Below are the five most popular posts in the five years since I began NewYorkTheater.me in May 2012.
(Above are some of the profile portraits I’ve used over the past five years, none of them of my actual face.)
I’ve done nearly 1,800 posts — or about one a day — since my very first post, which was a list of what shows were then currently running on Broadway. Of the 37 shows I listed then, only five are still playing: The Book of Mormon, Chicago, The Lion King, The Phantom of the Opera, and Wicked.
So five seems like a good number. Readers clicked — and are still clicking — on these five posts from NewYorkTheater.me, more than any others. (Click on the titles to bring you to the original posts.)
June 27, 2013
This list of best American plays (not productions) is by far my most popular post, which initially made me feel guilty, since the list was put together by the critics of Entertainment Weekly. I certainly agree with the top, say, five:
1. Death of a Salesman (1949) by Arthur Miller
2. A Streetcar Named Desire (1947) by Tennessee Williams
3. Who’s Afraid of Virginia Woolf?: (1962) by Edward Albee
4. Long Day’s Journey into Night (1956) by Eugene O’Neill
5.Fences(1985) by August Wilson
July 15, 2015
This I put together myself, and (you won’t be surprised to hear), is just the most popular of my many popular Hamilton posts. (The sixth most popular of all time is Hamilton on Broadway New Cast: What Has Changed? posted on December 15, 2016)
July 2, 2013
I put this together from the results of a contest I ran requesting that readers answer the question:
What single dance number was the best you ever saw on Broadway?
I matched the most common responses with videos of the dance numbers (at least the ones I could find.)
June 22, 2013
I’ve done a preview of every Broadway season since I started NewYorkTheater.me; I have NO idea why this particular season remains so popular.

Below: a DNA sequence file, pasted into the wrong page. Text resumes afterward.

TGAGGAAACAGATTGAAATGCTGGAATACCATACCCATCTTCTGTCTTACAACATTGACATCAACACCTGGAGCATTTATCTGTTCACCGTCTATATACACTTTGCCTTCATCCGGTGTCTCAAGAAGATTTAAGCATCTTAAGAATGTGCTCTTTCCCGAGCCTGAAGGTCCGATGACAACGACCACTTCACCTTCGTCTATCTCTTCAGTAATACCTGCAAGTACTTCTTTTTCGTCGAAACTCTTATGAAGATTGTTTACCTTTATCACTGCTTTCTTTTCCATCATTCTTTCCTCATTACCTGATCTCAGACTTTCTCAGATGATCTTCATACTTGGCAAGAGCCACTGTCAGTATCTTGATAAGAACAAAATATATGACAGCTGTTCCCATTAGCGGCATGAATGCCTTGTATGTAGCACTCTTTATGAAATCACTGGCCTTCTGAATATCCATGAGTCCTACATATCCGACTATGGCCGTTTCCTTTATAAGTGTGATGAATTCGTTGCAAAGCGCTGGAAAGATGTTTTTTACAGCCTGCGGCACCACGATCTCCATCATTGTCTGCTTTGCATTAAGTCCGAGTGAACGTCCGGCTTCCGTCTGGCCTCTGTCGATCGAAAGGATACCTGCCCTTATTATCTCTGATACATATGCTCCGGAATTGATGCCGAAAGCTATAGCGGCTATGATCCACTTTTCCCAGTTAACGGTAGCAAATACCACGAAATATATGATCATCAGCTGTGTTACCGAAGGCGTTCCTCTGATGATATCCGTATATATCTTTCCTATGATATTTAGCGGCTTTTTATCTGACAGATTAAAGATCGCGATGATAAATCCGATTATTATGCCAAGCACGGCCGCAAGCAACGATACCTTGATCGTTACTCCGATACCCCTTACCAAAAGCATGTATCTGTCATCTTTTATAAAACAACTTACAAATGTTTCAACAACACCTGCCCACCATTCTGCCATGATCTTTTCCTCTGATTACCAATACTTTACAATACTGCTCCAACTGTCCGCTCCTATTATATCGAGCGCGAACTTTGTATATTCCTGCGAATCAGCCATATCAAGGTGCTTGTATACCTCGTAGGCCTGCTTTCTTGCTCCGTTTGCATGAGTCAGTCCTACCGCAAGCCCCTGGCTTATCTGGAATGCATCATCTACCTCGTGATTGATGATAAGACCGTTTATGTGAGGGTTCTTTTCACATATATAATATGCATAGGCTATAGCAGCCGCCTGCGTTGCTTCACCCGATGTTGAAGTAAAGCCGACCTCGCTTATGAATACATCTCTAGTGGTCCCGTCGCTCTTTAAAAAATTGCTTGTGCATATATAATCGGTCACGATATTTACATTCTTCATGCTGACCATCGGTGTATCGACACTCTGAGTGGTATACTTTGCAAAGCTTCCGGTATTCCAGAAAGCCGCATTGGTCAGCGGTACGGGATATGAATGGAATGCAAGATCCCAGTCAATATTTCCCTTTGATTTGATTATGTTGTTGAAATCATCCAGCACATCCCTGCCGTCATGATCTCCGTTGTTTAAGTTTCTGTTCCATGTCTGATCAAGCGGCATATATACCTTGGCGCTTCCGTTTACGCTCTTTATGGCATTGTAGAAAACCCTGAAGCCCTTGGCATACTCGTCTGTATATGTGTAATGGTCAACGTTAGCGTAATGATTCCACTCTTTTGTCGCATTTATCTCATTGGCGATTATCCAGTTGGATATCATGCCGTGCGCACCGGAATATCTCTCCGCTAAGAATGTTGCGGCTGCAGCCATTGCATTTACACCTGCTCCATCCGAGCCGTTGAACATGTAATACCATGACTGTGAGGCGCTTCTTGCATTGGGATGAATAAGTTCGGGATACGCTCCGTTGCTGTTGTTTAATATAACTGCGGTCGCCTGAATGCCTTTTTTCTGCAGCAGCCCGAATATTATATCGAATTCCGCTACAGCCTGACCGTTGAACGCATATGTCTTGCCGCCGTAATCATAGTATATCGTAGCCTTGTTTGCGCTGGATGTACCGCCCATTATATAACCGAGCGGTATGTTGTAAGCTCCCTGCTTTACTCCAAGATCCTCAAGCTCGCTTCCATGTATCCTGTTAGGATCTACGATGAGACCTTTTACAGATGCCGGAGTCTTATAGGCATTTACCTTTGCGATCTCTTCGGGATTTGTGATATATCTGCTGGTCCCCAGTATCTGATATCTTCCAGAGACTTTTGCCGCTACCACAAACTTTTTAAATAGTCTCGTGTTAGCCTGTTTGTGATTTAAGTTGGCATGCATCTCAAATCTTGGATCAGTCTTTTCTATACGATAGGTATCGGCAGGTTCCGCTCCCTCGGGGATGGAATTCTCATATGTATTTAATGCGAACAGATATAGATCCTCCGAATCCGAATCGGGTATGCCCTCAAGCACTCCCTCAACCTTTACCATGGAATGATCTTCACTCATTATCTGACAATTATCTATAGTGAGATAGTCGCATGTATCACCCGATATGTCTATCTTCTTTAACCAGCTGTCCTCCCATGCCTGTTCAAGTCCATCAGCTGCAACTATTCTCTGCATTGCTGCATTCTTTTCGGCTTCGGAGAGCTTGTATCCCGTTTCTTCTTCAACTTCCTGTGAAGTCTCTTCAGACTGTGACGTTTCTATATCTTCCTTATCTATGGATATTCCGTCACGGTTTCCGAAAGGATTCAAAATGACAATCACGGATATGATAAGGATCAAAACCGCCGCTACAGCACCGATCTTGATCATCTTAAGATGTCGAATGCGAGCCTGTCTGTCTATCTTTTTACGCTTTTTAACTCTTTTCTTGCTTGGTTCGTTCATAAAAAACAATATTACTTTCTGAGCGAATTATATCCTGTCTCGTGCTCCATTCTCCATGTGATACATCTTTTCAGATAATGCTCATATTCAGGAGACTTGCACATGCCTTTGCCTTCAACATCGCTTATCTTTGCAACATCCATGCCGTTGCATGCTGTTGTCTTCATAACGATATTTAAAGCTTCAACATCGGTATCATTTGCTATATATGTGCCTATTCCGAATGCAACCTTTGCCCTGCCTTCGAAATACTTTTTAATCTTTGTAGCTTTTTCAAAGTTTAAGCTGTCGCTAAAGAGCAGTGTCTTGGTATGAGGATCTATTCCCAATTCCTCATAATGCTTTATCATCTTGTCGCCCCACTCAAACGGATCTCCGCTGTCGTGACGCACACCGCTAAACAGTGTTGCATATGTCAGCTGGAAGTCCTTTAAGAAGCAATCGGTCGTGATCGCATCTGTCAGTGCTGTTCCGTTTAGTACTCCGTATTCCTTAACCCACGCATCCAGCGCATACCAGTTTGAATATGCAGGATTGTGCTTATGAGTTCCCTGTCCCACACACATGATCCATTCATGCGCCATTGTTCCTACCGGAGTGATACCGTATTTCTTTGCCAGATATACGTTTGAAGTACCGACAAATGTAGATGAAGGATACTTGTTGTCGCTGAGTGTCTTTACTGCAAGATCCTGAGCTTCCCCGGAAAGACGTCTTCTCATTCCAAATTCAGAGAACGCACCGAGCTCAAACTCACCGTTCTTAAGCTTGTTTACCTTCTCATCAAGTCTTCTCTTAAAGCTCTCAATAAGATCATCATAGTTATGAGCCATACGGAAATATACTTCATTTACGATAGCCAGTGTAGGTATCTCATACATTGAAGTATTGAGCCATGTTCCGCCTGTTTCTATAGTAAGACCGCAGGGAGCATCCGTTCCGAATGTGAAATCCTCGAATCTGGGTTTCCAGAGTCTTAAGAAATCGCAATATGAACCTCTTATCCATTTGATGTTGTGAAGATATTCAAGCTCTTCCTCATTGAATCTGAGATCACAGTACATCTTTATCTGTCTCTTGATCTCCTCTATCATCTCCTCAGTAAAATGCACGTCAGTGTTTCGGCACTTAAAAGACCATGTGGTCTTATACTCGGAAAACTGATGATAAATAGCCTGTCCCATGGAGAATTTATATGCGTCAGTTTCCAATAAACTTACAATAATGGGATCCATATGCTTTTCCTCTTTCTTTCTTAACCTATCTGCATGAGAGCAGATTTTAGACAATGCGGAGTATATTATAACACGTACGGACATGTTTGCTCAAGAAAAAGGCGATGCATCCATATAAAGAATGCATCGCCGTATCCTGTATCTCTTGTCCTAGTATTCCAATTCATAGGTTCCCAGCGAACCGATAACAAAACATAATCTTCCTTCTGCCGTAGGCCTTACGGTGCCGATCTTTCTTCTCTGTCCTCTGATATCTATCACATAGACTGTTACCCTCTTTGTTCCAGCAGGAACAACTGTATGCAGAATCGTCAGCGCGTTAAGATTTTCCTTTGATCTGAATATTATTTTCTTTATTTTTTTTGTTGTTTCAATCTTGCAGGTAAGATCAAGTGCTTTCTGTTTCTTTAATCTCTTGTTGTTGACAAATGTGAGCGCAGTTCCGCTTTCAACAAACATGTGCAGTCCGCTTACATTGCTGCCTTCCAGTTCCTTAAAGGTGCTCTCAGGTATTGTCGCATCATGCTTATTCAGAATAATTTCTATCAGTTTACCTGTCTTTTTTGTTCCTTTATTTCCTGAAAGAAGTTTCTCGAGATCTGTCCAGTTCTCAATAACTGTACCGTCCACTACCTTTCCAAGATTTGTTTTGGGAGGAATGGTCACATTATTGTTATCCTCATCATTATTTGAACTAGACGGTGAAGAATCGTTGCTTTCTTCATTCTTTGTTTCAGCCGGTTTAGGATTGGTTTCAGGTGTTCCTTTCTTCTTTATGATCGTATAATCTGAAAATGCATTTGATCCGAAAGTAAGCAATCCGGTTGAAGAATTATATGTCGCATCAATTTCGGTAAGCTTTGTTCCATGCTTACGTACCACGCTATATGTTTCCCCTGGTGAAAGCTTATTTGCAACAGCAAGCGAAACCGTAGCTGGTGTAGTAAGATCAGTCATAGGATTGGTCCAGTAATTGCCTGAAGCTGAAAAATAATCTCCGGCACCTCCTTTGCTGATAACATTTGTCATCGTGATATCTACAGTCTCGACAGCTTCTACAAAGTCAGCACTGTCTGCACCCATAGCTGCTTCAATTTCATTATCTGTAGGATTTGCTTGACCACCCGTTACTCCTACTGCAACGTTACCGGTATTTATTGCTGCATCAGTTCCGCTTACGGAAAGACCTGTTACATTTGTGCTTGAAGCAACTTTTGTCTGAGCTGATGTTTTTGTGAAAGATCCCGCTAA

June 4, 2012
My first, biggest and, alas, virtually only scoop, I got Bob Martin, one of the creators and stars of the beloved Canadian backstage cult TV series “Slings and Arrows” to tell me exclusively (via Twitter) that the team was thinking of reviving the show for a fourth season. I put this into a post, and, since Bob Martin doesn’t Tweet much and he was otherwise unreachable, it got more visitors by far in a single day than I got before or since — and the story made news all over the world.
An entire year of suspense for Slings and Arrows fans followed — relentlessly tortured by such teases as Slings and Arrow star Paul Gross saying in an interview, “if they came back and said do you want to do another [season] everyone would say yeah…It was an enormous amount of fun to do.”) — until Martin finally said (in a conventional) interview) that they’d abandoned the idea of a fourth season, but may do a special. Well, its been five years and even that hasn’t happened. But my Twitter interview and its consequences were studied in college courses, and Martin himself said he learned two valuable lessons — that Social Media is powerful, and that he shouldn’t Tweet drunk.
I am a theater critic and this site contains more reviews than any other kind of article. Yet only two of my reviews made it to the top 20;